FLASH REVIEW: When You Reach Me by Rebecca Stead

By Maureen Tai, 18 July 2021

Newbery Medal-winning When You Reach Me (ages 11+) is Rebecca Stead’s clever, mind-bending, sci-fi-esque, mystery-whodunnit that will appeal to fans of A Wrinkle In Time. Sixth grader Miranda receives mysterious notes instructing her to write a letter – a true story – and to keep it a secret. Even more disquieting is the fact that the note-leaver seems able to predict the future, and Miranda discovers to her horror that she might be too late to prevent an imminent death. In authentic teen voices, Stead expertly weaves an intricate plot (with a gasp-inducing twist at the end), creating a thought-provoking, gripping and satisfying read for both teens and adults alike.

Orchards by Holly Thompson

By Maureen Tai, 27 June 2021

I read Orchards (ages 12+) many years ago after having had the pleasure of meeting and speaking with the author at a children’s book conference in Singapore. I’ve never forgotten the compelling story, nor Holly’s warm and calming aura, so effortlessly exuded.

Suicide is a difficult topic in any culture and for any age. Holly’s compelling verse novel about a 13 year old mixed-race girl grappling with a classmate’s self-inflicted death explores this darkness with raw honesty, careful thought, measured pacing and sparse, beautiful writing.

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Flash Review: Love That Dog by Sharon Creech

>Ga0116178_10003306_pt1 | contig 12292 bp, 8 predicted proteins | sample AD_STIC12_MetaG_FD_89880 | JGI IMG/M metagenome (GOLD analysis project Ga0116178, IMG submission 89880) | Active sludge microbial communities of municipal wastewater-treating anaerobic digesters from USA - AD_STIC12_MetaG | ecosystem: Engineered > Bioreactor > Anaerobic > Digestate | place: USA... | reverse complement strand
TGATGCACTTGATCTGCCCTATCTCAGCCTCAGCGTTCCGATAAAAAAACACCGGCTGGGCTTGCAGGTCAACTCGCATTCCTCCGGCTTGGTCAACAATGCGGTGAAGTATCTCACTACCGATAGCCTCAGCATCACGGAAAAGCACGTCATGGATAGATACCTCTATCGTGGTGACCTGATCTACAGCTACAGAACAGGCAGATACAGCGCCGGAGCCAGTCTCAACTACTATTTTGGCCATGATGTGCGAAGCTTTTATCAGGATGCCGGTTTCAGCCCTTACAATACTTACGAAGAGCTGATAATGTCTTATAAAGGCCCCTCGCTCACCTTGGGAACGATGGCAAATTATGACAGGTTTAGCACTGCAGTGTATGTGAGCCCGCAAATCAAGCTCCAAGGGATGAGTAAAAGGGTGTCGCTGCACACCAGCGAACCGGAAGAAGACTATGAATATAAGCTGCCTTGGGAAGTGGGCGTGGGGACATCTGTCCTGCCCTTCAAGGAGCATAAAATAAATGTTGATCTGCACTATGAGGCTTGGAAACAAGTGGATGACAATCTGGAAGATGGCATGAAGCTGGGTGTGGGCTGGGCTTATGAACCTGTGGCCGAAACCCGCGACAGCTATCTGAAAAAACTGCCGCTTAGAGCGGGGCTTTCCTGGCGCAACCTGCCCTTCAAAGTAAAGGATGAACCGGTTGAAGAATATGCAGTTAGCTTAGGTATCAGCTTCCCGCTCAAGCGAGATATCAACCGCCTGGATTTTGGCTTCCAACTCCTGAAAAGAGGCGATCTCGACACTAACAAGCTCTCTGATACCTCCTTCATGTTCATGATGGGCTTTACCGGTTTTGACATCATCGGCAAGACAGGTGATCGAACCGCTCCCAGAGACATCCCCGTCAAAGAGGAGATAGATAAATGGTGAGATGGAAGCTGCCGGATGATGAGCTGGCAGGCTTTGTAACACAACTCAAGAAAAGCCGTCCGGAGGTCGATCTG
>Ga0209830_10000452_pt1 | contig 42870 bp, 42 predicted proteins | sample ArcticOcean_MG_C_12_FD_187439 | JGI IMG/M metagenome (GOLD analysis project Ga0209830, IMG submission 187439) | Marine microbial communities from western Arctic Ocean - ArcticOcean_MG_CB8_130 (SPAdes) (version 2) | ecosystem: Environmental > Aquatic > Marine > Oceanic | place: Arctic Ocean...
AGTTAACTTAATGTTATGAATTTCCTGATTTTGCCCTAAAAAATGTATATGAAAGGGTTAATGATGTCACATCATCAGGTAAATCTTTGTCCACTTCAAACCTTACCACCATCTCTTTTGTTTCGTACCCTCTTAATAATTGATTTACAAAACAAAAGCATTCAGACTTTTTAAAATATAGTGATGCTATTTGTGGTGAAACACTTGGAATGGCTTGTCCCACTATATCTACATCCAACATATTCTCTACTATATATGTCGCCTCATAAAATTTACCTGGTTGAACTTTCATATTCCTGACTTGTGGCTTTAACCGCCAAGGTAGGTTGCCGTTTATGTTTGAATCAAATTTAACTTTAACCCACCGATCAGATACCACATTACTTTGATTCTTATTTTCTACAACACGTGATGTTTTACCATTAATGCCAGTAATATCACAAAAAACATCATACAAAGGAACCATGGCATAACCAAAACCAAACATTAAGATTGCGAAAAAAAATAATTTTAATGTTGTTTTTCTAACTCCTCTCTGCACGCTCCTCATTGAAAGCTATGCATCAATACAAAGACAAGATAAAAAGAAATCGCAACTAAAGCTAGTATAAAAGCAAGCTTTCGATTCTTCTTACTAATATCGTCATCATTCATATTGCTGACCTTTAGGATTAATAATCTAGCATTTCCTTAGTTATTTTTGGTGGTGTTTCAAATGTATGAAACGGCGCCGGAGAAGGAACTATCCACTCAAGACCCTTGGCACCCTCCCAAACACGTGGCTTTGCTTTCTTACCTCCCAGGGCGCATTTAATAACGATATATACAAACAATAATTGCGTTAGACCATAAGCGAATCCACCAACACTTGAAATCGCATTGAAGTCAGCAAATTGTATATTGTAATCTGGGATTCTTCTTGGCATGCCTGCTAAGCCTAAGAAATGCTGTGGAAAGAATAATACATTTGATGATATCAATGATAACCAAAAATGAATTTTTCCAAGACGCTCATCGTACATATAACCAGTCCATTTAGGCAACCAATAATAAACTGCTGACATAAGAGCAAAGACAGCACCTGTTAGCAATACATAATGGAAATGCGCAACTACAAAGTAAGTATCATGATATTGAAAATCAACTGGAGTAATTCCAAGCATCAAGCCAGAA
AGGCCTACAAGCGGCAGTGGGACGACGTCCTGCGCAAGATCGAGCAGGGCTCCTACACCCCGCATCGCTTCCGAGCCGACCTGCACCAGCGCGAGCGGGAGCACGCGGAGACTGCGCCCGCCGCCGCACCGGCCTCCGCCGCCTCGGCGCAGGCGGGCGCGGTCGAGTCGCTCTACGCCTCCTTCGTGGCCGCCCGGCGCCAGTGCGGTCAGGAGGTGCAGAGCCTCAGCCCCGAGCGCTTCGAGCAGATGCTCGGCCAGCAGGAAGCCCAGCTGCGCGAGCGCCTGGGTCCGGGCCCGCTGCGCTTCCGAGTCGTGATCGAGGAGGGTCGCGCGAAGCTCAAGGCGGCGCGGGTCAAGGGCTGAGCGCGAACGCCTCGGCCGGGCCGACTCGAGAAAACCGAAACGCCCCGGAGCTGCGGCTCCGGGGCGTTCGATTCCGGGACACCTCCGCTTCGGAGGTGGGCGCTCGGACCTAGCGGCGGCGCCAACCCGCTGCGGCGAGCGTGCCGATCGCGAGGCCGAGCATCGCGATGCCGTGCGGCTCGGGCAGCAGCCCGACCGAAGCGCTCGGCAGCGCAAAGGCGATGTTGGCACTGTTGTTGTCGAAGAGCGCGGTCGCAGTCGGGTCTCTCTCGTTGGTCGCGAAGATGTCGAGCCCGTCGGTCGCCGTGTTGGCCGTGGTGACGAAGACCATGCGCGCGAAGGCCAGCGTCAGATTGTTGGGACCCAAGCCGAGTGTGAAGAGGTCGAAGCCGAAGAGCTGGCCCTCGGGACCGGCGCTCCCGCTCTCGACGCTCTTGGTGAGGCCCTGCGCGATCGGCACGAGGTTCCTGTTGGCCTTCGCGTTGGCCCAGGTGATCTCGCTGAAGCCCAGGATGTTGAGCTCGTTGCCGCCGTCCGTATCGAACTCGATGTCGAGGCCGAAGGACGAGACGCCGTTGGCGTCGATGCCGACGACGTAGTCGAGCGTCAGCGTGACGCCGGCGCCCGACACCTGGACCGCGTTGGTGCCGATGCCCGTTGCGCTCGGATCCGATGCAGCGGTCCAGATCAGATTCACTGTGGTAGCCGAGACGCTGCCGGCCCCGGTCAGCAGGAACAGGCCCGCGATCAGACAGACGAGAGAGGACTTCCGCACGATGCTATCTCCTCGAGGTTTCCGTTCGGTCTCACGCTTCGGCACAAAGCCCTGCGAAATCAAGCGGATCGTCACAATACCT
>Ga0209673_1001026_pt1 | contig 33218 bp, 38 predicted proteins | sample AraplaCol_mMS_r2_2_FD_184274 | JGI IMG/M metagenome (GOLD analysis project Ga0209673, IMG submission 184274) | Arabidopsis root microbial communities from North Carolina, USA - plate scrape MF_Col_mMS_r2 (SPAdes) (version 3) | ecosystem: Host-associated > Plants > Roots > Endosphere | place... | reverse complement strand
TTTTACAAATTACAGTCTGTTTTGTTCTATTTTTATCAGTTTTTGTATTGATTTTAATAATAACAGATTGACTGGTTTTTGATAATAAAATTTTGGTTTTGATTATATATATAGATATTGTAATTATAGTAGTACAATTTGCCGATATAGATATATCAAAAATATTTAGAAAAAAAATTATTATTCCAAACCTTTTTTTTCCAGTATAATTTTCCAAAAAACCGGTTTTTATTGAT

By Maureen Tai, 13 June 2021

Love That Dog (ages 8+) is a delightful verse novel, written as a series of diary-like ruminations of a (likely 10-year old) boy called Jack. We learn that Jack is a reluctant poet. Through his eyes, we see his teacher Miss Stretchberry, persisting. She shares different forms and styles of poetry and encourages Jack to explore poetry as a way of connecting with his emotions and telling life stories. Through his writing, we see Jack change as he becomes more comfortable with words, as he’s able to confront the raw, poignant truth about his beloved dog, Sky and as he’s able to share his story not just with his classmates but with a bona fide, real poet and author – the incredible Walter Dean Myers (1937-2014). This beautifully written, gently humorous and deeply thoughtful middle grade story (short! coming in at 86 pages) is signature Creech and one to treasure, whether you’re a poet or not (or if you just didn’t know it).

Flash Review: The Cat Who Came In Off The Roof by Annie M.G. Schmidt

By Maureen Tai, 6 June 2021

At its heart, middle-grade novel The Cat Who Came In Off The Roof (ages 9+) by Dutch author, Annie M.G. Schmidt is a love story. Mr. Tibbles is a cat-loving reporter who has run out of stories. Minou is a cat-like young lady who has odd behavioural traits. They meet. Or more accurately, Mr. Tibbles saves Minou from an angry dog. Minou moves in (sleeping in a box in Tibble’s junk room). Mr. Tibbles becomes privy to interesting news, relayed by Minou and gathered from a network of feline sources. They solve a crime together. And yes, they fall in love. While this book – written half a century ago – features mostly adult protagonists (almost unheard of now for middle grade books), they are charming, interesting and whimsical enough to appeal to young children. Cat lovers in particular, will adore the memorable cast of cat characters, from the brazen Tatter Cat to the rather clueless History Cat to the rotund Metropole Cat. A short, fun read for the summer.